A printout marked with a series of numbers and colorful zig-zags may look like a foreign language to some people.
But to Cristy Kissel, who leads the York County Sheriff’s Office DNA laboratory, those lines and numbers represent the extent to which people’s DNA is present in evidence collected during criminal investigations.
Thanks to a new software recently purchased by the Sheriff’s Office, Kissel and her co-workers will be better able to distinguish a specific DNA profile in samples that include multiple profiles.
The lab routinely receives pieces of evidence gathered by investigators from crime scenes.
“If we have a suspect or elimination samples, we’ll try to compare those to those (evidence) samples to either eliminate them or include those individuals,” she said. “If we don’t have enough profiles from any known individuals, then we try to take that DNA profile and search it through CODIS.”
CODIS is the Combined DNA Index System, which serves as the FBI’s criminal justice DNA database.
Kissel said a majority of the samples the lab receives have “mixture profiles,” meaning there are multiple DNA profiles on the item – for example, a door knob or steering wheel. Even blood samples may not be cut-and-dry becasue the sample might be very small and lifted from an object that multiple people have touched.
“We tend to get mixture profiles, where we have anywhere from two to three or four individuals all contributing to that profile,” she said. “There’s no real instant way to know which profile is from which person other than looking at the profile and trying to either mathematically, or through the amount of DNA there, determine if we can pull out a major profile or profile donor.”
Doing that usually takes hours just to ascertain one profile in one piece of evidence, Kissel said. But the new probabilistic genotyping software does that work, with greater accuracy, in a matter of minutes.
Because it would take weeks to type out an entire DNA strand, lab technicians look at 15 specific locations of a strand, each of which is called a locus, Kissel said.
“It goes through each locus and takes the probabilities that this person could be in this mixture with this profile at this locus,” she said. “And once it does that for each locus, it can go back and take all of them and say, ‘What is the probability this person and this amount of a donor could make this profile happen?’”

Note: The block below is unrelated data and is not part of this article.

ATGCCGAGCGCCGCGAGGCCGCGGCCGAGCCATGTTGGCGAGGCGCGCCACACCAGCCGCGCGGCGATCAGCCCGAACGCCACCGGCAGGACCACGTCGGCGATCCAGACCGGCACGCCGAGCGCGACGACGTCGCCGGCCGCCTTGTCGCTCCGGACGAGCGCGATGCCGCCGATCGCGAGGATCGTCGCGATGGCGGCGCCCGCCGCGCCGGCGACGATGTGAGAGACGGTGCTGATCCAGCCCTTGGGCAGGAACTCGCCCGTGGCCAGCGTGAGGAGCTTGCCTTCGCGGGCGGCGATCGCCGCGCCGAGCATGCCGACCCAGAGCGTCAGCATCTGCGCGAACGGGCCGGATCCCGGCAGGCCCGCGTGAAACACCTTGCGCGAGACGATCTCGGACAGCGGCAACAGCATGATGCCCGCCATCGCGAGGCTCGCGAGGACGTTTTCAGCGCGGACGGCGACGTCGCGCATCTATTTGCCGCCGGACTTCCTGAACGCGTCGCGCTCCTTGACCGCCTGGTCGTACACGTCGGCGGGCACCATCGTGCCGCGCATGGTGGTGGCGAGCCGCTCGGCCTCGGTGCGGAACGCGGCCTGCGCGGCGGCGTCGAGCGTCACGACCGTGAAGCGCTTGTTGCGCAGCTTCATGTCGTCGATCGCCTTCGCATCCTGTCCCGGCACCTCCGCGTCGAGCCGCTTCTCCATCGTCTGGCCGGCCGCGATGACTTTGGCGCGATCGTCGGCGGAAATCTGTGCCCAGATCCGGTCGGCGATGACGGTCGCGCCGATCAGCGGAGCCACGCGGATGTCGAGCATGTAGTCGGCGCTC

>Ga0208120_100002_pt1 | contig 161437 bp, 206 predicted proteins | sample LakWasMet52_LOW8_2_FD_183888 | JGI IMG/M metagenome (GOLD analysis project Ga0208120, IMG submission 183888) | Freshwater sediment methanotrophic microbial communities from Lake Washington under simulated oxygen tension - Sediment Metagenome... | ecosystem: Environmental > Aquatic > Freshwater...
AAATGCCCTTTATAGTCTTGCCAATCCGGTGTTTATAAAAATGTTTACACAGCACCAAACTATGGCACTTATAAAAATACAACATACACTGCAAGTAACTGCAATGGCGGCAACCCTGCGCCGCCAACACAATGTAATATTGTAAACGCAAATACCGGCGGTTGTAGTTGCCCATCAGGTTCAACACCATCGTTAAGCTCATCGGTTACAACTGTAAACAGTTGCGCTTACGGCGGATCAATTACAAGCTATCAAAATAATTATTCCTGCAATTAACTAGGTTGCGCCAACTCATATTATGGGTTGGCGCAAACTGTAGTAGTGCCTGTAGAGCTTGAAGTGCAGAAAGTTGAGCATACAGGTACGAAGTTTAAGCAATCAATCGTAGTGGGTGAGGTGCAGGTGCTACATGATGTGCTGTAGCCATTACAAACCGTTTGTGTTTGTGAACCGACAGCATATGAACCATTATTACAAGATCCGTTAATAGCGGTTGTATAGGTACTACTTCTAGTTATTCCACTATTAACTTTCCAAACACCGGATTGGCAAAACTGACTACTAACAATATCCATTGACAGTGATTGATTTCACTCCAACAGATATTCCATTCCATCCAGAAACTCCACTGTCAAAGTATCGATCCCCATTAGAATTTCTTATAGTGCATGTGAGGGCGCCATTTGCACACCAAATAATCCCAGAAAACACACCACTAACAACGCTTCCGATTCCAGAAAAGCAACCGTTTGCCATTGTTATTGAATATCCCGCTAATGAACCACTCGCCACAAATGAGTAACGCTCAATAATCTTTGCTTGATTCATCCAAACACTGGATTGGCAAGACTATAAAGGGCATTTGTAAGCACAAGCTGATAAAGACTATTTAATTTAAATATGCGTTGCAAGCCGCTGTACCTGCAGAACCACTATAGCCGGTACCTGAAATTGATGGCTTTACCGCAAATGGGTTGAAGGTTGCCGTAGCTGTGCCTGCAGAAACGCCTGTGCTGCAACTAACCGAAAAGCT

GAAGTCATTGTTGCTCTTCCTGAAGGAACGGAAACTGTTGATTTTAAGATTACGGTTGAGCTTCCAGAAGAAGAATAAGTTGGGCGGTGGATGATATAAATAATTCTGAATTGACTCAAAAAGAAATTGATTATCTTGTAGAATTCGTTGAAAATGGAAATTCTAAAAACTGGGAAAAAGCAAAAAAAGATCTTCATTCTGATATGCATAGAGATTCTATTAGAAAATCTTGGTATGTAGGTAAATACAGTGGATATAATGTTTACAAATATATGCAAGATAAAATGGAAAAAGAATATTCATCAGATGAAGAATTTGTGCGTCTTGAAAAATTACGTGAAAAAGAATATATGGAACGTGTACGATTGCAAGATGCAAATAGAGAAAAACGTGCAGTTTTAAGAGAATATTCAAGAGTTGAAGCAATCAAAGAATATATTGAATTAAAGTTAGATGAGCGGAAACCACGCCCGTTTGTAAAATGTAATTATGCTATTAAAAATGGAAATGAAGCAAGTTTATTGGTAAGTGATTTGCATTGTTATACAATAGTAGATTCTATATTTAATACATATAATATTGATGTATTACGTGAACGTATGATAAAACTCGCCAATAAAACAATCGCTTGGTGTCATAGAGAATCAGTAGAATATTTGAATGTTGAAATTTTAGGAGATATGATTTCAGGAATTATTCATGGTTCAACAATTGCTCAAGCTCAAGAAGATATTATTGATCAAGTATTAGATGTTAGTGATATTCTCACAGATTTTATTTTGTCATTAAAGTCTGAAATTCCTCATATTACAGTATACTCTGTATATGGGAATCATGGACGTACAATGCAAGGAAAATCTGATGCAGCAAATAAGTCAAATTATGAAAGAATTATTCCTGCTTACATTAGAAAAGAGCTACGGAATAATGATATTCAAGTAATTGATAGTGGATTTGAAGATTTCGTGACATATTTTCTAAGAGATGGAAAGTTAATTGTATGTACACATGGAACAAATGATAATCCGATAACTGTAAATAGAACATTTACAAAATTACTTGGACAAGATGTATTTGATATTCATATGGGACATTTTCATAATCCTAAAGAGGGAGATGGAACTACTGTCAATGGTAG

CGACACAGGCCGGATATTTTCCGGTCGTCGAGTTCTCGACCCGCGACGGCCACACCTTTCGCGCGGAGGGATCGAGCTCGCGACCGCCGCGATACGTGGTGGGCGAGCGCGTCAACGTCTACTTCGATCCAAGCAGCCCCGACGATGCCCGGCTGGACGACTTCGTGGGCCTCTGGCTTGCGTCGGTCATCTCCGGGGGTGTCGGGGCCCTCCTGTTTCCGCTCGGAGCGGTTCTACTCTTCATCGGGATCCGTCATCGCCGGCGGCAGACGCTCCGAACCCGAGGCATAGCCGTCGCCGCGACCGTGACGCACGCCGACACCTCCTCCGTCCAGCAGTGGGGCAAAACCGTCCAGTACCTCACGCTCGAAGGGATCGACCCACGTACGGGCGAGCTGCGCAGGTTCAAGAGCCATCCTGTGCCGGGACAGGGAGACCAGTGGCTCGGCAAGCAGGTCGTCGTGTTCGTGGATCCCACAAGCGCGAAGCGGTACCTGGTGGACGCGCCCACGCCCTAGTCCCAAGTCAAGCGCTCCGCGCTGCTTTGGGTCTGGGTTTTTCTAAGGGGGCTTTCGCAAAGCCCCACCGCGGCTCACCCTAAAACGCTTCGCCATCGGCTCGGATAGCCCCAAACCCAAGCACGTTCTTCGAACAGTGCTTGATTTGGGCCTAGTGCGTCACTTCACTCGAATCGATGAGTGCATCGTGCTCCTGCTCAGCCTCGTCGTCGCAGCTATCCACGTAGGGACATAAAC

When the software finds the best match fit, the program generates the series of line graphs and numbers indicating how confident it is, Kissel said. The software also tells technicians if it can’t distinguish a profile.
“We’ll know this profile is just not usable,” Kissel said. “We don’t have to spend hours poring over it, and the computer can tell us in five or 10 minutes that this profile is just not usable and we need to move on.”
Backlogs are common at many labs, including York County’s, Kissel said. The software, which cost nearly $50,000, was purchased with a federal grant aimed at reducing laboratory backlogs.
A similar software called TrueAllele has put the Richland County Sheriff’s Department DNA lab “on the cutting edge of forensic genotyping” by helping technicians better examine complex DNA mixtures, according to Dr. Gray Amick, director of Richland County’s lab.
“Many DNA profiles generated these days from touch samples result in mixtures and TrueAllele can objectively determine contributors’ genotypes, mixture weights and the likelihood of their presence,” Amick said. “As more and more samples are run and more and more mixtures are developed from them, TrueAllele has and will become an indispensable tool for forensic DNA laboratories.”
York County is one of only a handful of agencies in the state that has this type of software, Kissel said. They are still in the training and implementation stages, including training employees on how to testify about the software once cases make it to court. It will be at least a couple of more months before the software is being used in cases.
“It’s starting to trickle into the labs, but not all have used it yet,” Kissel said. “The FBI hasn’t required it for our participation in CODIS yet.”